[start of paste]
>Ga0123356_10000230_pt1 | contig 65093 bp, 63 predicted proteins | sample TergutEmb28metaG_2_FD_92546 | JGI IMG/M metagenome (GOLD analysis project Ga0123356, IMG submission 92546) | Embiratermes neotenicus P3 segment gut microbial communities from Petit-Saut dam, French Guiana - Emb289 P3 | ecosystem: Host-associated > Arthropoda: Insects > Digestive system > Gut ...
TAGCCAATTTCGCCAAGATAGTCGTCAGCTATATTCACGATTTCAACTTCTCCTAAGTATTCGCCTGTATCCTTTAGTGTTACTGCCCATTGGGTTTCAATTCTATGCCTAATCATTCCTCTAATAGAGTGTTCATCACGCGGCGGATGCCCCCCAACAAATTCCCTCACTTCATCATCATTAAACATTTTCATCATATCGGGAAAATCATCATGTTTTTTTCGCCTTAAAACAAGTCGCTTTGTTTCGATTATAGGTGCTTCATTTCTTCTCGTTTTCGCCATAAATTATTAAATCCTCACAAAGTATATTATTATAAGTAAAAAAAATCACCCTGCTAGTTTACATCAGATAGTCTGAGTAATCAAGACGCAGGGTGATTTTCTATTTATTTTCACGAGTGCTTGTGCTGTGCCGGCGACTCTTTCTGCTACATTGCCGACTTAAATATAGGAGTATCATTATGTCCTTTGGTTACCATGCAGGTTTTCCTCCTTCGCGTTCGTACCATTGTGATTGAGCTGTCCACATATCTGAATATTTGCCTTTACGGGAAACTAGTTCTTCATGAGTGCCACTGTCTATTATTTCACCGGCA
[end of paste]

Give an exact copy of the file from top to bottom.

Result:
>Ga0123356_10000230_pt1 | contig 65093 bp, 63 predicted proteins | sample TergutEmb28metaG_2_FD_92546 | JGI IMG/M metagenome (GOLD analysis project Ga0123356, IMG submission 92546) | Embiratermes neotenicus P3 segment gut microbial communities from Petit-Saut dam, French Guiana - Emb289 P3 | ecosystem: Host-associated > Arthropoda: Insects > Digestive system > Gut ...
TAGCCAATTTCGCCAAGATAGTCGTCAGCTATATTCACGATTTCAACTTCTCCTAAGTATTCGCCTGTATCCTTTAGTGTTACTGCCCATTGGGTTTCAATTCTATGCCTAATCATTCCTCTAATAGAGTGTTCATCACGCGGCGGATGCCCCCCAACAAATTCCCTCACTTCATCATCATTAAACATTTTCATCATATCGGGAAAATCATCATGTTTTTTTCGCCTTAAAACAAGTCGCTTTGTTTCGATTATAGGTGCTTCATTTCTTCTCGTTTTCGCCATAAATTATTAAATCCTCACAAAGTATATTATTATAAGTAAAAAAAATCACCCTGCTAGTTTACATCAGATAGTCTGAGTAATCAAGACGCAGGGTGATTTTCTATTTATTTTCACGAGTGCTTGTGCTGTGCCGGCGACTCTTTCTGCTACATTGCCGACTTAAATATAGGAGTATCATTATGTCCTTTGGTTACCATGCAGGTTTTCCTCCTTCGCGTTCGTACCATTGTGATTGAGCTGTCCACATATCTGAATATTTGCCTTTACGGGAAACTAGTTCTTCATGAGTGCCACTGTCTATTATTTCACCGGCA